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Course summary

The information provided on this page was correct at the time of publication (November 2022). For complete and up-to-date information about this course, please visit the relevant University of Oxford course page via www.graduate.ox.ac.uk/ucas. It is possible to study for a doctorate by part-time research in architectural history. Students studying for the DPhil part-time normally study for five to eight years. This compares with a full-time DPhil which normally takes three to four years to complete. The DPhil programme draws on considerable experience in providing advanced tuition in architectural history. It profits from the close links within the department between the disciplines of architectural history, art history, English local history and landscape archaeology. It also has links with other parts of the University, particularly the Faculty of History, the Department of History of Art, and Kellogg College, amongst the fellows of which is the largest concentration of architectural historians associated with the University. In broad terms, supervision is possible in most areas of British architectural history from the middle ages to the present, and some European and American topics. In terms of Great Britain, academic staff currently have particular research interests in ecclesiastical buildings; country houses and their landscapes; architecture of the period 1880-1940; Gothic Revival; urban and institutional architecture, especially of London and Oxford, from 1660 to the present. The programme is overseen by the Continuing Education Board of the University. Admission is through the Department for Continuing Education. The part-time DPhil regulations require a period of five to eight years’ part-time study (equivalent to three years' full-time). Research students may be required to undertake appropriate research training provided within the department. Doctoral training is provided through the department’s Graduate School, and other agreed learning requirements (eg foreign languages) can draw on the resources of both the department and the wider University. As a part-time student you will be required to attend supervision meetings and other obligations in Oxford for a minimum of 30 days each year. You will have the opportunity to tailor your part-time study and skills training in liaison with your supervisor and agree your pattern of attendance. Graduate students in the department have access to the full range of Oxford’s library, archive and computing facilities. In addition, they will be strongly encouraged to participate in seminars and informal meetings with staff and other researchers both within the Department and elsewhere in the University. The major commitment of time will be to individual study and research, involving wide and intense reading, data collection (which may include fieldwork) and analysis, and writing. Supervision For this course, the allocation of graduate supervision is the responsibility of the Department for Continuing Education and it is not always possible to accommodate the preferences of incoming graduate students to work with a particular member of staff. Under exceptional circumstances a supervisor may be found outside the Department for Continuing Education. Supervision on the DPhil programme is provided by specialist tutors from the department and elsewhere in Oxford. It is provided on an individual basis, tailored to the specific needs of students and to their subjects. Students on the DPhil are required to attend a minimum of 30 days of university-based work each year for the duration of your studies, usually that involves meeting their supervisor once a term.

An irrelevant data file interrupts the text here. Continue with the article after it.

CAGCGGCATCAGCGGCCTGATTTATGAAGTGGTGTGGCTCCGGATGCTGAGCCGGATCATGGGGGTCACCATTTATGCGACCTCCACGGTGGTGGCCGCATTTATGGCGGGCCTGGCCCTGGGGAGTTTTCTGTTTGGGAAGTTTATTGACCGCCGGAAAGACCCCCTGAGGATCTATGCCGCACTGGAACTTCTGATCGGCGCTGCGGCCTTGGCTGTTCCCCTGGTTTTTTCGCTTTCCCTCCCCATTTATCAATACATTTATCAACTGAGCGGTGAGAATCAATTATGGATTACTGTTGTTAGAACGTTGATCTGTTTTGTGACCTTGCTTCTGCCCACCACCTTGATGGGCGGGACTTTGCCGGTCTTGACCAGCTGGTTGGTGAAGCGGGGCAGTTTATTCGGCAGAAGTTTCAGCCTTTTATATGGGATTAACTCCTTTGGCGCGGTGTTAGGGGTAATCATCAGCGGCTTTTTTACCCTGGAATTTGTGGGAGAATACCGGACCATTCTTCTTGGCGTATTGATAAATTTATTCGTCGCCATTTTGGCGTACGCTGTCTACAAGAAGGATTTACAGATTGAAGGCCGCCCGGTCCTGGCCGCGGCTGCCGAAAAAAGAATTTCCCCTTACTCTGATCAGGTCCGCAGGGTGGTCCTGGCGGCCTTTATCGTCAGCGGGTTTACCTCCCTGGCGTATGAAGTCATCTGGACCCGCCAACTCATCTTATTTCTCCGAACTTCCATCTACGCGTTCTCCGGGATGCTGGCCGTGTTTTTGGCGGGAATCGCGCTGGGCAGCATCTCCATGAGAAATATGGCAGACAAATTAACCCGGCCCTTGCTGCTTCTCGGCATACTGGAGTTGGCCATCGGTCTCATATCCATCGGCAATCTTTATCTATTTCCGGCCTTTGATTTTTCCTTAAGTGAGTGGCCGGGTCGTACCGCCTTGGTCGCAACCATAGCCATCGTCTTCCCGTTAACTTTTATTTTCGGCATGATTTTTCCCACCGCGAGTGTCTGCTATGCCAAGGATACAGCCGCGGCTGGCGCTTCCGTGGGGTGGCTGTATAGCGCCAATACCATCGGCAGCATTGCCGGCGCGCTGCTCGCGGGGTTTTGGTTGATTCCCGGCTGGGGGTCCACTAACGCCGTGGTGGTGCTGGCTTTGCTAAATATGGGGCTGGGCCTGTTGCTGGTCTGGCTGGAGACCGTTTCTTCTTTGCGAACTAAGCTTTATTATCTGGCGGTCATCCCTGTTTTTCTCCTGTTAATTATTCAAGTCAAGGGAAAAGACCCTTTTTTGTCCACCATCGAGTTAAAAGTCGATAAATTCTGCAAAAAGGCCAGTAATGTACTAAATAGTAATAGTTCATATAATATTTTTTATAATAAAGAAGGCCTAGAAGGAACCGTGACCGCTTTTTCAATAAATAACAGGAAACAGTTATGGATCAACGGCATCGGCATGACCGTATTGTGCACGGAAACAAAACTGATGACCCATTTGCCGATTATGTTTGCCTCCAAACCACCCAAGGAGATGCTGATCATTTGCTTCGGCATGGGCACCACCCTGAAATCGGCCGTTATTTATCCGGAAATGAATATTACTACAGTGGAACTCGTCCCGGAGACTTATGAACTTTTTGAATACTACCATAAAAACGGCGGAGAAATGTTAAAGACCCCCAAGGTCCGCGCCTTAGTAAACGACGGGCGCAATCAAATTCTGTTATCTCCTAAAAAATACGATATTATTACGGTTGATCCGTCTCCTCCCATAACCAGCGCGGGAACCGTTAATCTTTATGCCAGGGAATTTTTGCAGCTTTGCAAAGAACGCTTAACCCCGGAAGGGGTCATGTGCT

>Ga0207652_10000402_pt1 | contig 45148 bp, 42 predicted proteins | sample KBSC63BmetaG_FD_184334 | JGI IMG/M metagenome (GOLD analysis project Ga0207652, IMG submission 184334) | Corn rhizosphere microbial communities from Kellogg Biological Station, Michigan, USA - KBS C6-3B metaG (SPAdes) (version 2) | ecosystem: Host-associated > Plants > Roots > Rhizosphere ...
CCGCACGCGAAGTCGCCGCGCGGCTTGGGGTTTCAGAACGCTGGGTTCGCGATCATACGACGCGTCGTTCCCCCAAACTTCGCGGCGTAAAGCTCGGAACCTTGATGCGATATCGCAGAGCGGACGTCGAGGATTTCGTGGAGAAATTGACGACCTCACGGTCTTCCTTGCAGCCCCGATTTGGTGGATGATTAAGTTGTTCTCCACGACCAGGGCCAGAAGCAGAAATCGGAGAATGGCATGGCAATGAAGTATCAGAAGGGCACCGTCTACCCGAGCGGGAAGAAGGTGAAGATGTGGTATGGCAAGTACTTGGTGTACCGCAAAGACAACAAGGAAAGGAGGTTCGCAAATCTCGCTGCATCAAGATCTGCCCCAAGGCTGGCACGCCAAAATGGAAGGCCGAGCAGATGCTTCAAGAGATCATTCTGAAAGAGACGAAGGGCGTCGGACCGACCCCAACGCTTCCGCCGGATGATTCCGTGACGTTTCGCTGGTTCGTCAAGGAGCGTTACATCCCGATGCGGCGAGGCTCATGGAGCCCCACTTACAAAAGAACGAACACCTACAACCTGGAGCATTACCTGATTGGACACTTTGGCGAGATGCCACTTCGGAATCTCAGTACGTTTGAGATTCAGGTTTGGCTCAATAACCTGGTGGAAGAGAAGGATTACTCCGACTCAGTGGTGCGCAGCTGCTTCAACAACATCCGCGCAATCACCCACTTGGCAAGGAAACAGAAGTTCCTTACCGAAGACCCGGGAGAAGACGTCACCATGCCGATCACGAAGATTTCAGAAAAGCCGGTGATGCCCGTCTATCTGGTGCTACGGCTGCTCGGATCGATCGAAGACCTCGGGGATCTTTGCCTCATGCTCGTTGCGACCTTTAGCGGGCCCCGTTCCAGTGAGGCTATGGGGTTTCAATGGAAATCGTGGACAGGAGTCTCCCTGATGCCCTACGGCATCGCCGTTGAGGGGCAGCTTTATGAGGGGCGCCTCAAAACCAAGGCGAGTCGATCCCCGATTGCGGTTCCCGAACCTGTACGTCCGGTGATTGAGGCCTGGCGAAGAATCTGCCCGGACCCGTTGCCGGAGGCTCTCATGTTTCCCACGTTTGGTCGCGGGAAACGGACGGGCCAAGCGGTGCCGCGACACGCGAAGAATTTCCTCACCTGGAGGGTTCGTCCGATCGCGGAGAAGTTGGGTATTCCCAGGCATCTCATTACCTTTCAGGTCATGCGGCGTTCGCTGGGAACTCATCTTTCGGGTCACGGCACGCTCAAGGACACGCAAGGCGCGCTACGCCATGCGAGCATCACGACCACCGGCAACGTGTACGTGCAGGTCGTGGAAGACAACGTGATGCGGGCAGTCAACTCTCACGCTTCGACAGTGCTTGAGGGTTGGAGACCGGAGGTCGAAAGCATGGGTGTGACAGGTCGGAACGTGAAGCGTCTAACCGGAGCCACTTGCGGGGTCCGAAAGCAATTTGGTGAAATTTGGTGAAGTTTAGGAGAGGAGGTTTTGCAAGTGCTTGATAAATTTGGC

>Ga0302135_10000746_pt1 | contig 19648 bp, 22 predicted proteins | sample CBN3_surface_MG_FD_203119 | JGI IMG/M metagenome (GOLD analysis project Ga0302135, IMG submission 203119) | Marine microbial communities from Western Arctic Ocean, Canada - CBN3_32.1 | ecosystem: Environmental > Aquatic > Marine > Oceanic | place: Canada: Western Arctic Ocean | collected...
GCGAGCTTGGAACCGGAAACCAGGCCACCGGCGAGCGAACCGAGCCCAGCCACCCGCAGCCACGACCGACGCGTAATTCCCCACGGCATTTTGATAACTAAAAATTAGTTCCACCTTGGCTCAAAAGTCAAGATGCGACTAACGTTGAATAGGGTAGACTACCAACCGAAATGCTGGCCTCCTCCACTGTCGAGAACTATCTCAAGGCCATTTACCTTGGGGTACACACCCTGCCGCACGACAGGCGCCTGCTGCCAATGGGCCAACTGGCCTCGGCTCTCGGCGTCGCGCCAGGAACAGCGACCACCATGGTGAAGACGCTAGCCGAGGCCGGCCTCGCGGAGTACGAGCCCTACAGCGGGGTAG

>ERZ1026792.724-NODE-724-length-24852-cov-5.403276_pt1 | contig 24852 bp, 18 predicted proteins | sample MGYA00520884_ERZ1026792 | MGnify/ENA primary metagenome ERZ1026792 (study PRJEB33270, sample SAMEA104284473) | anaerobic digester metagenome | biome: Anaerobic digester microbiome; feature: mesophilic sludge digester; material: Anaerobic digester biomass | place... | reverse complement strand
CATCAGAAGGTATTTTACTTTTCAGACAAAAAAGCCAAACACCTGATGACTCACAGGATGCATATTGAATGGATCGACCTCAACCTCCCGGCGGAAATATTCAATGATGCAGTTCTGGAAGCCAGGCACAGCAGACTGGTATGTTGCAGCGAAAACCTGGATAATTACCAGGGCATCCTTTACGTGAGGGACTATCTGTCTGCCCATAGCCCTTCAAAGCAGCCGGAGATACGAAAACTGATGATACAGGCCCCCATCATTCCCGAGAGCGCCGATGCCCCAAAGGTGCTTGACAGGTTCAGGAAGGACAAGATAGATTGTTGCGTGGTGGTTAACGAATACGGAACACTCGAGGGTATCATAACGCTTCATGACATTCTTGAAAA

Entry requirements

For complete and up-to-date information about this course, please visit the relevant University of Oxford course page via www.graduate.ox.ac.uk/ucas


Fees and funding

Tuition fees

No fee information has been provided for this course

Additional fee information

For complete and up-to-date information about fees and funding for this course, please visit the relevant University of Oxford course page via www.graduate.ox.ac.uk/ucas.
Architectural History at University of Oxford - UCAS